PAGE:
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Childhood adversity, stress can lead to heart disease and other long-term risks

OMAHA, Nebraska (Nebraska) — What if there was a study, a ten-question survey to help better understand trauma from your early life and how unhealthy it might be for you in the long run?

Trauma Matters Omaha wants you to know that there is such a screening to determine the scores for Adverse Childhood Experiences, ACE.

“The idea behind the ACE survey is to determine the level of challenges and trauma you experienced as a child and how it will affect your health throughout your life.”

Javier Castellote is the director of the Trauma Informed Initiatives for the nonprofit Project Harmony, one of the organizations behind the Omaha Trauma Matters Initiative.

“The survey basically just raises awareness so you know you can find help and support to build the resilience you need to thrive,” Castellot said.

ACEs fall into one of three categories: abuse, neglect, or domestic dysfunction.

“Violence, physical, emotional, sexual, neglect, emotional and physical neglect, and domestic dysfunction,” Castellot explained. “So, if someone in your family has a serious mental illness, or if there is substance abuse at home, or if your parents are divorced and separated, right, or if a member of your family has been jailed. These are all stressors that affect the development of children.”

The CDC reports that three out of four people have experienced one of the ACEs before age 18.

Centers for Disease Control (Centers for Disease Control)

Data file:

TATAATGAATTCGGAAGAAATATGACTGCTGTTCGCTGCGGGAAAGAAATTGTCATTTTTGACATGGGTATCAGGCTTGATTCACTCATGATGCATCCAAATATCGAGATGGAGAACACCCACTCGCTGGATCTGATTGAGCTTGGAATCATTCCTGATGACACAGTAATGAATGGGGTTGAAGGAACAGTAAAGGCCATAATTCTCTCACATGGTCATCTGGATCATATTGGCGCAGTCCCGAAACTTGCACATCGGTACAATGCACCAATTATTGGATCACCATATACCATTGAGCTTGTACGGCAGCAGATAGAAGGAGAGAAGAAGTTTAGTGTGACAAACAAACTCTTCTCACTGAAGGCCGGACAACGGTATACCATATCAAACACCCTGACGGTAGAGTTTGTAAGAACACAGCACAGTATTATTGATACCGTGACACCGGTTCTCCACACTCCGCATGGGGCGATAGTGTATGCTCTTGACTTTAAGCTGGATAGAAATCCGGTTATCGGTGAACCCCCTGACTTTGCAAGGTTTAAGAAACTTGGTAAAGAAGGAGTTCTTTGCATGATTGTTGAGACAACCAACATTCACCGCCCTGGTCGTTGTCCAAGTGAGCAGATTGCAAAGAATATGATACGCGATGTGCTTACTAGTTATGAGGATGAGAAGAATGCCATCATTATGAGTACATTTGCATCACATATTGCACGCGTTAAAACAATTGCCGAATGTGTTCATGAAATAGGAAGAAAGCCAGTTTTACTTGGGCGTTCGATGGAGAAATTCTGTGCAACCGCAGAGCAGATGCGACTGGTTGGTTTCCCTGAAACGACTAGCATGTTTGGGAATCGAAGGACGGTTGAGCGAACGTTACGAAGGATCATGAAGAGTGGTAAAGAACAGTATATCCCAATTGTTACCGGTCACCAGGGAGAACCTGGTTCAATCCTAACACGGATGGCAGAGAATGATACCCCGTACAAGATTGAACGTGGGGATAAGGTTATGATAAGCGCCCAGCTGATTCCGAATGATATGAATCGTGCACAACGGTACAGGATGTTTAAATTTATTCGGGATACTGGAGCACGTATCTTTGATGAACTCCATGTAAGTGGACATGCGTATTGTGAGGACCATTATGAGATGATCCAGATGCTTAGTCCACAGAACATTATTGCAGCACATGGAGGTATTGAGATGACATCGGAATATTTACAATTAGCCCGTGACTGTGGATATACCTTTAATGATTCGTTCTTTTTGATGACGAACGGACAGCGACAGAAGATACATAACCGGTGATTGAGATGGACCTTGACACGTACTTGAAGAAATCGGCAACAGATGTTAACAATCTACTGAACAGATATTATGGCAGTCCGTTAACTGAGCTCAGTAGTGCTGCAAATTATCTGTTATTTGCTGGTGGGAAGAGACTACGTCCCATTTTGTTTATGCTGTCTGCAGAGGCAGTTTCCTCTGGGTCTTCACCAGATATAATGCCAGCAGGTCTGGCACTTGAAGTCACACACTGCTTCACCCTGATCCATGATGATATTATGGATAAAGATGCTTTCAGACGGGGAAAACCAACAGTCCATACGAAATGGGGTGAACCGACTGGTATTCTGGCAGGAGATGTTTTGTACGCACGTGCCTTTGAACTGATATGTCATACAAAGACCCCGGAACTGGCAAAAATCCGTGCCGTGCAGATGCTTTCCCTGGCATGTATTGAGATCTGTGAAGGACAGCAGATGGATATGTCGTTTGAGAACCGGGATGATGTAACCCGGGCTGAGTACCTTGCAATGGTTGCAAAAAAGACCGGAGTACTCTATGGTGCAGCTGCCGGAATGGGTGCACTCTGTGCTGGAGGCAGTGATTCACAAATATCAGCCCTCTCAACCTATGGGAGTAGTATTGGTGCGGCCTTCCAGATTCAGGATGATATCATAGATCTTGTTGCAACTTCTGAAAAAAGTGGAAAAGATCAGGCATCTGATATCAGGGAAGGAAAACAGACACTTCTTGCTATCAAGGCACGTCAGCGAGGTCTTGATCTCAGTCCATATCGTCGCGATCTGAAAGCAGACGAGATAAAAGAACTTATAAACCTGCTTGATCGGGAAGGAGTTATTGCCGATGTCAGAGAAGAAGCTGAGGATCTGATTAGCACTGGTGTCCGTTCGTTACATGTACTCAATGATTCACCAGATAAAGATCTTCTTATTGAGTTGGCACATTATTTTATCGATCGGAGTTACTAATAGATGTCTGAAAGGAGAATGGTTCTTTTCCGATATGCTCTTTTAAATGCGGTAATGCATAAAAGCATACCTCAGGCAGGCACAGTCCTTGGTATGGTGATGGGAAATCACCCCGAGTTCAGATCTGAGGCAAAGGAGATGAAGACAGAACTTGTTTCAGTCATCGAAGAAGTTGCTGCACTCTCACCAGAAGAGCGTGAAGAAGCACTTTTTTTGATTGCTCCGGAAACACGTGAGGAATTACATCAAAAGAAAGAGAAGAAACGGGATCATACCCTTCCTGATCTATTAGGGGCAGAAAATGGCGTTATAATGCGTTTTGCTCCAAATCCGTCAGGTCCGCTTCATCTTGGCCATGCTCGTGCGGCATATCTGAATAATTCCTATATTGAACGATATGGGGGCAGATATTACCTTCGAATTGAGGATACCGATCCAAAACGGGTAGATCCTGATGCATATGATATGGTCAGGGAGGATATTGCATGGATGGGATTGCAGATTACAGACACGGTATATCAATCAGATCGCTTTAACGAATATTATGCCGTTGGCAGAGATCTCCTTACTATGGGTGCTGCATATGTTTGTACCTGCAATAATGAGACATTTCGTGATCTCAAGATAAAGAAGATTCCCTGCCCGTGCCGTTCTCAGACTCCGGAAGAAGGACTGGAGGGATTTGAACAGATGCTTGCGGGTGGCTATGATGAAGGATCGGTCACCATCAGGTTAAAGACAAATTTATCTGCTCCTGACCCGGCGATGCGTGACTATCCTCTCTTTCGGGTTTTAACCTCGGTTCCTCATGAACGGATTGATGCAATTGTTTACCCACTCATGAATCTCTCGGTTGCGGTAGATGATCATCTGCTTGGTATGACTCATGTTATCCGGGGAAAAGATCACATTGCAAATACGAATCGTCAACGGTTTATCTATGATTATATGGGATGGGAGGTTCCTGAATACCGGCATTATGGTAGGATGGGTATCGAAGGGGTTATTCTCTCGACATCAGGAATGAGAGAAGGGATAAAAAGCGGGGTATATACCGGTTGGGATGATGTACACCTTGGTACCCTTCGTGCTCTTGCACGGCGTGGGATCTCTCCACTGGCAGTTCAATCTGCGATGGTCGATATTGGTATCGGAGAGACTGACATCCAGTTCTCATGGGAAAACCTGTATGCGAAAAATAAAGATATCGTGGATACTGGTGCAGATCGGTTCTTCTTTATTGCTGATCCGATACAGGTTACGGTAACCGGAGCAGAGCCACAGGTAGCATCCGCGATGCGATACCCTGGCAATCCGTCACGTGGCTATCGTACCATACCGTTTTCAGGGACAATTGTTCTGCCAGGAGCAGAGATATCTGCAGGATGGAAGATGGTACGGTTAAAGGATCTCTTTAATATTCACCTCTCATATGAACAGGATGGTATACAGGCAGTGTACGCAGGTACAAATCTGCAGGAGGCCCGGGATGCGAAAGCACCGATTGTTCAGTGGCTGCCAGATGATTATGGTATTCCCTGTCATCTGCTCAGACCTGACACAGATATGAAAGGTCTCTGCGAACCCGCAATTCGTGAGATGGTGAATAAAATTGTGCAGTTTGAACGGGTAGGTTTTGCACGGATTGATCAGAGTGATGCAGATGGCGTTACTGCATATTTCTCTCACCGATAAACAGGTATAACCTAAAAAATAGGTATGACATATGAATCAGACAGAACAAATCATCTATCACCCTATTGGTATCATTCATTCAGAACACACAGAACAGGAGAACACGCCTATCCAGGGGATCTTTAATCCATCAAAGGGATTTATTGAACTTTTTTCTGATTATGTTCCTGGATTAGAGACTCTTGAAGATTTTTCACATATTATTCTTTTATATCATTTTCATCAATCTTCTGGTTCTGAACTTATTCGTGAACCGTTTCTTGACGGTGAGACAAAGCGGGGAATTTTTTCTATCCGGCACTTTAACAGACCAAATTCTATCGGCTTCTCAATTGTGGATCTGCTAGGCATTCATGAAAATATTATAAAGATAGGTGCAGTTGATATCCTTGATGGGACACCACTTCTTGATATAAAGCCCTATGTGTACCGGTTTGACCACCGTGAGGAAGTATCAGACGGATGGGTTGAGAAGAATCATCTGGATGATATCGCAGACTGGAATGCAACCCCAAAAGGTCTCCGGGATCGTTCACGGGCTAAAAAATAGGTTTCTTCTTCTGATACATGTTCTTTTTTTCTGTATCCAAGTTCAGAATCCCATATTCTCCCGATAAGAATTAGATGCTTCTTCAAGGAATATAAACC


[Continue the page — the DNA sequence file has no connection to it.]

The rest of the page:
“There is a strong link from childhood experiences to long-term health,” Castellot said. “One of those things is cardiovascular disease, which is one of the leading causes of death in the United States.”

Working with others, including trusted family members or professionals, can help overcome the negative effects of a trauma-filled youth. Conducting a simple ten-question survey is a start.

“If you score four or more ACEs, you are at significant risk of developing cardiovascular disease,” said Project Harmony Senior Director of Public Affairs Angela Robert. “Therefore, we want everyone to pay attention to their health during (American Heart Month), both physically and emotionally.”

Centers for Disease Control (Centers for Disease Control)

“Perhaps we look at a person who could have had a heart attack and everyone is like, ‘Well, he was so healthy, I don’t get it,’” Rober said. “And he may have led a very healthy lifestyle from what we see, but these are events that could have happened throughout his life that we don’t know about. It goes to show that we never want to get into a situation asking what is wrong with you, but more about what happened to you.”

Castellot believes that the Trauma Matters initiative to inform the public about trauma is critical to the health of society as a whole, young and old.

“Injuries are very common and we all experience stress, right? In this way, we can all connect with this feeling of difficulty, so understanding this and knowing that when you are struggling with yourself, help and support can be found, this is the first step, ”he said.

Trauma Matters Omaha is a collaborative project of individuals and organizations from six counties that offers education and awareness to help manage ACE and trauma.

As Javier said, to help “create a more hopeful approach” to life.

Omaha Trauma Matters provides training and resources through its website, including the Trauma Matters podcast. Additional resources are also available through the CDC.

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